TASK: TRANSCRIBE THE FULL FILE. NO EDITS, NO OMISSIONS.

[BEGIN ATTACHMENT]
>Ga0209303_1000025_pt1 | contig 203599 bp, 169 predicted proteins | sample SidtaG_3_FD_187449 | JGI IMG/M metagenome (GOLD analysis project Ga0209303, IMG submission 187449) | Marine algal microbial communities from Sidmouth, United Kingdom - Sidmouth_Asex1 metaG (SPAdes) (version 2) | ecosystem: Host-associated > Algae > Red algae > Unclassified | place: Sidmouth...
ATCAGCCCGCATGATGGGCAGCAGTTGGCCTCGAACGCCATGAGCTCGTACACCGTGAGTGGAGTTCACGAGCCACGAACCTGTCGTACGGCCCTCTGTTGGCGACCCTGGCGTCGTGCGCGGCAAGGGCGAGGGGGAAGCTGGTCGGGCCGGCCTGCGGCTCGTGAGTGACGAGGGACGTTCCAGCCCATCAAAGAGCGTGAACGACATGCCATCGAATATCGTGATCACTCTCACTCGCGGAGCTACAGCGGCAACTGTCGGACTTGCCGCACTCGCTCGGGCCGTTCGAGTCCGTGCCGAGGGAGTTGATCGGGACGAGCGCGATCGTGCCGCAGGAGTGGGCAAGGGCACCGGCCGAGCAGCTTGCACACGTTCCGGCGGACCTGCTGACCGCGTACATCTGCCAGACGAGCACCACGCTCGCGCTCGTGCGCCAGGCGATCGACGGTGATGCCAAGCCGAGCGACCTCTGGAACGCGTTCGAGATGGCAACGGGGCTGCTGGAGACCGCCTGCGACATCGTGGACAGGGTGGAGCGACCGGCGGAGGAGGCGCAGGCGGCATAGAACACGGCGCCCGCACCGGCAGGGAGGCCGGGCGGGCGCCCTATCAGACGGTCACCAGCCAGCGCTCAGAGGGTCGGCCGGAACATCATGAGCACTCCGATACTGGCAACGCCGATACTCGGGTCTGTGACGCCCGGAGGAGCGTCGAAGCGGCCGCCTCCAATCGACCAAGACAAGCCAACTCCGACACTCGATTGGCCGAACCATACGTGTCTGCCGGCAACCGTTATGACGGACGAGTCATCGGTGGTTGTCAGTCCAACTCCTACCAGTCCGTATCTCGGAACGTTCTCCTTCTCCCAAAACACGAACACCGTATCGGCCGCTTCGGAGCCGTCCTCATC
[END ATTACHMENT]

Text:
>Ga0209303_1000025_pt1 | contig 203599 bp, 169 predicted proteins | sample SidtaG_3_FD_187449 | JGI IMG/M metagenome (GOLD analysis project Ga0209303, IMG submission 187449) | Marine algal microbial communities from Sidmouth, United Kingdom - Sidmouth_Asex1 metaG (SPAdes) (version 2) | ecosystem: Host-associated > Algae > Red algae > Unclassified | place: Sidmouth...
ATCAGCCCGCATGATGGGCAGCAGTTGGCCTCGAACGCCATGAGCTCGTACACCGTGAGTGGAGTTCACGAGCCACGAACCTGTCGTACGGCCCTCTGTTGGCGACCCTGGCGTCGTGCGCGGCAAGGGCGAGGGGGAAGCTGGTCGGGCCGGCCTGCGGCTCGTGAGTGACGAGGGACGTTCCAGCCCATCAAAGAGCGTGAACGACATGCCATCGAATATCGTGATCACTCTCACTCGCGGAGCTACAGCGGCAACTGTCGGACTTGCCGCACTCGCTCGGGCCGTTCGAGTCCGTGCCGAGGGAGTTGATCGGGACGAGCGCGATCGTGCCGCAGGAGTGGGCAAGGGCACCGGCCGAGCAGCTTGCACACGTTCCGGCGGACCTGCTGACCGCGTACATCTGCCAGACGAGCACCACGCTCGCGCTCGTGCGCCAGGCGATCGACGGTGATGCCAAGCCGAGCGACCTCTGGAACGCGTTCGAGATGGCAACGGGGCTGCTGGAGACCGCCTGCGACATCGTGGACAGGGTGGAGCGACCGGCGGAGGAGGCGCAGGCGGCATAGAACACGGCGCCCGCACCGGCAGGGAGGCCGGGCGGGCGCCCTATCAGACGGTCACCAGCCAGCGCTCAGAGGGTCGGCCGGAACATCATGAGCACTCCGATACTGGCAACGCCGATACTCGGGTCTGTGACGCCCGGAGGAGCGTCGAAGCGGCCGCCTCCAATCGACCAAGACAAGCCAACTCCGACACTCGATTGGCCGAACCATACGTGTCTGCCGGCAACCGTTATGACGGACGAGTCATCGGTGGTTGTCAGTCCAACTCCTACCAGTCCGTATCTCGGAACGTTCTCCTTCTCCCAAAACACGAACACCGTATCGGCCGCTTCGGAGCCGTCCTCATC